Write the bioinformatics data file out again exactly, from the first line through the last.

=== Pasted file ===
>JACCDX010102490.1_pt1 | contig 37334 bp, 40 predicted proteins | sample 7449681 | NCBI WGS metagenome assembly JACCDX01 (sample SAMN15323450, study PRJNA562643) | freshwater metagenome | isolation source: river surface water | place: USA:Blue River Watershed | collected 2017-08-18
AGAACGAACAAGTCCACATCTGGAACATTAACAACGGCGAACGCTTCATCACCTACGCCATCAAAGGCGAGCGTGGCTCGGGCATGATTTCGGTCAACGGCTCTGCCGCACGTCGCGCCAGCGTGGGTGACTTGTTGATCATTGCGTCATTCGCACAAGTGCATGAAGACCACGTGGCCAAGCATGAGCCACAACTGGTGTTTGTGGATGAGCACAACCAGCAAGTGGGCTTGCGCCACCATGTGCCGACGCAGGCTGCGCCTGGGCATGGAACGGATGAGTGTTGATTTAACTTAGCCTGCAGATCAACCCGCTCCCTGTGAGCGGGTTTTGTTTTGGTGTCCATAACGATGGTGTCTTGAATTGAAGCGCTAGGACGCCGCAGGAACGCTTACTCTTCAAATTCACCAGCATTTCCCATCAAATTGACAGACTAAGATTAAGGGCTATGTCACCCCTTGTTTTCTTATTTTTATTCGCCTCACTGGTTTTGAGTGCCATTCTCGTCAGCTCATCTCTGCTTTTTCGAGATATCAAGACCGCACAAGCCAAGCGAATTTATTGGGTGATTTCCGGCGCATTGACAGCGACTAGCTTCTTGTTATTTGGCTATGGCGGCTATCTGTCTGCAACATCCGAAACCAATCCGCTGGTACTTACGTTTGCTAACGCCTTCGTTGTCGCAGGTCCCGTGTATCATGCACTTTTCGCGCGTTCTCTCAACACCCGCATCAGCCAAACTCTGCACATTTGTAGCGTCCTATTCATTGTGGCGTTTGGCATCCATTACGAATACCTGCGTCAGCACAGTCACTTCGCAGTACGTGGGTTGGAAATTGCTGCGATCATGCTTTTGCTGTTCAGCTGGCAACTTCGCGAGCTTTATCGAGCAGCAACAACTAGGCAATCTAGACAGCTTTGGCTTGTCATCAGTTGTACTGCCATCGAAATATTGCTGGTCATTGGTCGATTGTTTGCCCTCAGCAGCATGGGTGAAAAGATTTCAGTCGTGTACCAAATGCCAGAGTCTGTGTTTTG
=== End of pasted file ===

>JACCDX010102490.1_pt1 | contig 37334 bp, 40 predicted proteins | sample 7449681 | NCBI WGS metagenome assembly JACCDX01 (sample SAMN15323450, study PRJNA562643) | freshwater metagenome | isolation source: river surface water | place: USA:Blue River Watershed | collected 2017-08-18
AGAACGAACAAGTCCACATCTGGAACATTAACAACGGCGAACGCTTCATCACCTACGCCATCAAAGGCGAGCGTGGCTCGGGCATGATTTCGGTCAACGGCTCTGCCGCACGTCGCGCCAGCGTGGGTGACTTGTTGATCATTGCGTCATTCGCACAAGTGCATGAAGACCACGTGGCCAAGCATGAGCCACAACTGGTGTTTGTGGATGAGCACAACCAGCAAGTGGGCTTGCGCCACCATGTGCCGACGCAGGCTGCGCCTGGGCATGGAACGGATGAGTGTTGATTTAACTTAGCCTGCAGATCAACCCGCTCCCTGTGAGCGGGTTTTGTTTTGGTGTCCATAACGATGGTGTCTTGAATTGAAGCGCTAGGACGCCGCAGGAACGCTTACTCTTCAAATTCACCAGCATTTCCCATCAAATTGACAGACTAAGATTAAGGGCTATGTCACCCCTTGTTTTCTTATTTTTATTCGCCTCACTGGTTTTGAGTGCCATTCTCGTCAGCTCATCTCTGCTTTTTCGAGATATCAAGACCGCACAAGCCAAGCGAATTTATTGGGTGATTTCCGGCGCATTGACAGCGACTAGCTTCTTGTTATTTGGCTATGGCGGCTATCTGTCTGCAACATCCGAAACCAATCCGCTGGTACTTACGTTTGCTAACGCCTTCGTTGTCGCAGGTCCCGTGTATCATGCACTTTTCGCGCGTTCTCTCAACACCCGCATCAGCCAAACTCTGCACATTTGTAGCGTCCTATTCATTGTGGCGTTTGGCATCCATTACGAATACCTGCGTCAGCACAGTCACTTCGCAGTACGTGGGTTGGAAATTGCTGCGATCATGCTTTTGCTGTTCAGCTGGCAACTTCGCGAGCTTTATCGAGCAGCAACAACTAGGCAATCTAGACAGCTTTGGCTTGTCATCAGTTGTACTGCCATCGAAATATTGCTGGTCATTGGTCGATTGTTTGCCCTCAGCAGCATGGGTGAAAAGATTTCAGTCGTGTACCAAATGCCAGAGTCTGTGTTTTG